The widespread environmental calamity in China, as portrayed in the New York Times series "China: Choking on Growth," is a stunningly depressing thing to behold. But the world's most populous country did not become a global juggernaut overnight. Lester Brown and others have been warning about the looming catastrophe for decades. While the country's authoritarian controls put the clampdown on runaway population growth, most other environmental ills run rampant. Most troubling, from a climate perspective, is the fact that China, Inc. runs primarily on coal. It's not just the coal-fired power plants, which are coming online at the mind-boggling rate of roughly one per week, but also the steel mills, the cement plants and other factories that power the mightily expanding economy.
As Orville Schell explains in the Times, when it comes to actually doing something about reining in emissions, "the US hides behind China," and "China hides behind the US"; that is, each country points to the other's inaction as a reason for its own do-nothing stance. If that stalemate is to end, Schell says, it will have to be through US leadership. "It will not do to blame China."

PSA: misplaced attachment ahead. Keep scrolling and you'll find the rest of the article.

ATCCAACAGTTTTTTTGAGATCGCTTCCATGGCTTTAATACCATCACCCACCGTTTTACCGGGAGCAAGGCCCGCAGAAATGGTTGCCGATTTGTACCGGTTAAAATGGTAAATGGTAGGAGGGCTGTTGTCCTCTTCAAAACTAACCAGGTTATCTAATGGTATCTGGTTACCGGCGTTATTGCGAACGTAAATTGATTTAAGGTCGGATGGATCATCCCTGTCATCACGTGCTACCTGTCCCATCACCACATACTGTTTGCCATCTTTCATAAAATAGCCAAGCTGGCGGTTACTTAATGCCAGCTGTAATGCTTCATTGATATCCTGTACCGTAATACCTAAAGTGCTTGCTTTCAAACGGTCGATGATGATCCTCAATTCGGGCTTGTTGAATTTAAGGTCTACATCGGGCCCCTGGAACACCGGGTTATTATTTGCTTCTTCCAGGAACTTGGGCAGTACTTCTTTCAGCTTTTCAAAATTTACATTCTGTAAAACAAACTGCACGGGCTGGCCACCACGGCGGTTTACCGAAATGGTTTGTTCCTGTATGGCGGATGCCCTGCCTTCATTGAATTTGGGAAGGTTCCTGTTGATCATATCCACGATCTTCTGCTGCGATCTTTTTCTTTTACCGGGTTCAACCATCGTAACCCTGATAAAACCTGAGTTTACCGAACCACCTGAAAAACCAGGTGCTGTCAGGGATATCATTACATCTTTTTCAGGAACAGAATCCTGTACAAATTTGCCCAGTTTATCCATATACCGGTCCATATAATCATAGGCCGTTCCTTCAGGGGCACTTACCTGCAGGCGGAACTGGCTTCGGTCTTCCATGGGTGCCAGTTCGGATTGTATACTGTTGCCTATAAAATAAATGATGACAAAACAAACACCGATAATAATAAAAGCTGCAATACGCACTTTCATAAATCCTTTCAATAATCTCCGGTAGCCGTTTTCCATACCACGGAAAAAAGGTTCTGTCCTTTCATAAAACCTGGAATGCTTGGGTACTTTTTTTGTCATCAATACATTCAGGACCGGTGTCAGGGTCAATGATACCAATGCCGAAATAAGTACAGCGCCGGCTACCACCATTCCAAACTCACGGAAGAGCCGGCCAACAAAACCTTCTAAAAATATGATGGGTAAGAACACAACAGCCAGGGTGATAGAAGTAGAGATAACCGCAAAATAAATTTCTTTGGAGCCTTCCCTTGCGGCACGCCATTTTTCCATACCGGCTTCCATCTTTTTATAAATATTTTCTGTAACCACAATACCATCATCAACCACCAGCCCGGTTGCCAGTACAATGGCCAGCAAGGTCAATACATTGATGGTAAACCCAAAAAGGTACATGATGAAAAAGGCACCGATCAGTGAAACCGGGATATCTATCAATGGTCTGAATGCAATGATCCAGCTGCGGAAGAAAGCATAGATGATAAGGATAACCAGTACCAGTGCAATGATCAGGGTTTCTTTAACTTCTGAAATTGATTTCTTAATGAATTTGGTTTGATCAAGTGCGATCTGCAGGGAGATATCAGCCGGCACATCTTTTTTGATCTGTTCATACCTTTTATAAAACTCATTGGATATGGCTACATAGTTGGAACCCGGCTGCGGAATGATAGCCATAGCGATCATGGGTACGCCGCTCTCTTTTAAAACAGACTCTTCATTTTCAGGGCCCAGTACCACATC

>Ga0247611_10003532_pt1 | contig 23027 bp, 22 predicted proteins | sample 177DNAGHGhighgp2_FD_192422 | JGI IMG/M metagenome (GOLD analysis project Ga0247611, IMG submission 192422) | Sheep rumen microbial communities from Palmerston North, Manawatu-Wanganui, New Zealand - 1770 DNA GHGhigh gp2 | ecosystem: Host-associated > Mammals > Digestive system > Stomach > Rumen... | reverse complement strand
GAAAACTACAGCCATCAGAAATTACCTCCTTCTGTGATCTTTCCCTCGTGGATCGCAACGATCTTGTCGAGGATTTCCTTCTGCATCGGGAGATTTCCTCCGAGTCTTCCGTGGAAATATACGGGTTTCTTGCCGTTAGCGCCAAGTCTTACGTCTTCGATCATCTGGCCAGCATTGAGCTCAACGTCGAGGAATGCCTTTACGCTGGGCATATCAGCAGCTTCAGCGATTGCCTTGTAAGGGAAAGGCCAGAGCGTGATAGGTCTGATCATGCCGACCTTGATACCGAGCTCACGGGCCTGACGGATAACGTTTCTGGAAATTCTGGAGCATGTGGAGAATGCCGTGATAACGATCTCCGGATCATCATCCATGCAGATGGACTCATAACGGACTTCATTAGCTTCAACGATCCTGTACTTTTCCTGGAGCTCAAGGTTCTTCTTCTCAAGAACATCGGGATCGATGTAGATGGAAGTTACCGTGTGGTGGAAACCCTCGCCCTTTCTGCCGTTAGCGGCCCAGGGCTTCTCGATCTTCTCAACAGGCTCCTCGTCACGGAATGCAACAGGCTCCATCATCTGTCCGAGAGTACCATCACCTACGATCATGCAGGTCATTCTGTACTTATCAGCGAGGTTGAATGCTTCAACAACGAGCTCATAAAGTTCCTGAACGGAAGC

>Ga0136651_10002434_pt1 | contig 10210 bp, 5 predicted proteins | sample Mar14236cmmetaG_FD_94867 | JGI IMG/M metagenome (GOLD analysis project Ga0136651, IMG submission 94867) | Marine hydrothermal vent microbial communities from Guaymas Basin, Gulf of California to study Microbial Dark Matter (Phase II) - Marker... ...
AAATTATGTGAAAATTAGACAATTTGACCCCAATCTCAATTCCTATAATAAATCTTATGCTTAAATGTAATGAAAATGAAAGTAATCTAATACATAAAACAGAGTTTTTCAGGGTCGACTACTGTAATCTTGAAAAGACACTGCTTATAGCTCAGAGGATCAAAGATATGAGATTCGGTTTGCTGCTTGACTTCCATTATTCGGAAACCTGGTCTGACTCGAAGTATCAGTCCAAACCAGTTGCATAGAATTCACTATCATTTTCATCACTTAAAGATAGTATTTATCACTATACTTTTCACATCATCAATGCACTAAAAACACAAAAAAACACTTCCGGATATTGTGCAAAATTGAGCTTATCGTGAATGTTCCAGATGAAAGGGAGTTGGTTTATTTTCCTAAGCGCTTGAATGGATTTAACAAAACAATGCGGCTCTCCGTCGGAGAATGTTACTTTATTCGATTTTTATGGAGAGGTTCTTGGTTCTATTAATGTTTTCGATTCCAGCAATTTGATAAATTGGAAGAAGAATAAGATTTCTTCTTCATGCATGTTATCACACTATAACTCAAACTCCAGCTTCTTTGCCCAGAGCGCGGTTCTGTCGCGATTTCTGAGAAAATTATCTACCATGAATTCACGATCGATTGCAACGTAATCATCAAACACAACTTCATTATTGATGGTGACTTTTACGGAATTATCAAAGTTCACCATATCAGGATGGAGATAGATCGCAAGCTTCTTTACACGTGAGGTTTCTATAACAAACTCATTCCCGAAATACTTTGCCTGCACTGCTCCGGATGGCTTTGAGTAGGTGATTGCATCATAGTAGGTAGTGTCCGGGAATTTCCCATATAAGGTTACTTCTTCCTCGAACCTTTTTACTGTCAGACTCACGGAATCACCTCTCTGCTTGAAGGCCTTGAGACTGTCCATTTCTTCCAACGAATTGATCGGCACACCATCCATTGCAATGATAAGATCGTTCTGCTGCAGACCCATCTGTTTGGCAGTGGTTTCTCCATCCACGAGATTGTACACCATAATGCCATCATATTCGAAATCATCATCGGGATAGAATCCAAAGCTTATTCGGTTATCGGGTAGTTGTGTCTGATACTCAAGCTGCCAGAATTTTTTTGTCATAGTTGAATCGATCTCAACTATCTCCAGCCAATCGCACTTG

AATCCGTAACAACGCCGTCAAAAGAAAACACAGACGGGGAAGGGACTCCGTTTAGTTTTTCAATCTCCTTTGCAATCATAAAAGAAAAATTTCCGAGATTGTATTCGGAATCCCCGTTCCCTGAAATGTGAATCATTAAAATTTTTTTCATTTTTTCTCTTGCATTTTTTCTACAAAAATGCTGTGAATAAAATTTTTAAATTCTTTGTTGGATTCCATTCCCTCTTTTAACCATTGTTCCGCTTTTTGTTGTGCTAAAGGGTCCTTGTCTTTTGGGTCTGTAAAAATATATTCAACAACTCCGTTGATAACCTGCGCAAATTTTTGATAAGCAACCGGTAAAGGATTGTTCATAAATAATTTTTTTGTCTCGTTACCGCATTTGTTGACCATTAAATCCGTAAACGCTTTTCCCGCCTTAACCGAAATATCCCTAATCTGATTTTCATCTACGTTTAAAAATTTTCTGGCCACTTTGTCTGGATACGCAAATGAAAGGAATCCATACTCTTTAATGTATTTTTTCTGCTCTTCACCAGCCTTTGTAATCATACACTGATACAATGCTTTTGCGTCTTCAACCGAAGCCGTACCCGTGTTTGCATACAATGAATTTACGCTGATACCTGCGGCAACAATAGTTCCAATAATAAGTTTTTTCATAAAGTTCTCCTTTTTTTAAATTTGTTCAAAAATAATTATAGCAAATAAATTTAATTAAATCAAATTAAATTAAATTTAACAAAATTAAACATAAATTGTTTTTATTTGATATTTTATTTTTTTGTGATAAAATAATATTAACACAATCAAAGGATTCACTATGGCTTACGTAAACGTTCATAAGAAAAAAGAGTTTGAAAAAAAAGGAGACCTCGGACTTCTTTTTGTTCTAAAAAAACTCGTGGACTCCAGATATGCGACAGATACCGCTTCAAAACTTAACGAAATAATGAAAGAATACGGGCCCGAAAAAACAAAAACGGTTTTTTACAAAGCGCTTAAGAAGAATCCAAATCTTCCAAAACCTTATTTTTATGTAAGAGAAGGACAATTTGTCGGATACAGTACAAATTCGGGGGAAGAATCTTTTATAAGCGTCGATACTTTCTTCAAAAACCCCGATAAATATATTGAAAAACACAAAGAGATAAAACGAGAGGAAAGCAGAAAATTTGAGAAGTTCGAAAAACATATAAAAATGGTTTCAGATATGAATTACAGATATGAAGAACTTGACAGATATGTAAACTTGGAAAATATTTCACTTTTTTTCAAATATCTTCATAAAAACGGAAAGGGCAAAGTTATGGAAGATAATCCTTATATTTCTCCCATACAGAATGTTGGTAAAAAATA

Perhaps the Olympics are the very thing needed to call the world's attention to the horrendous situation. Attention isn't enough of course, but attention must be paid all the same. The motto of the modern Olympics is citius, altius, fortius, ("faster, higher, stronger"). It seems we need to muster similar aspirations for the world's future. Perhaps "Smarter, Cleaner, Better."
What's that in Latin?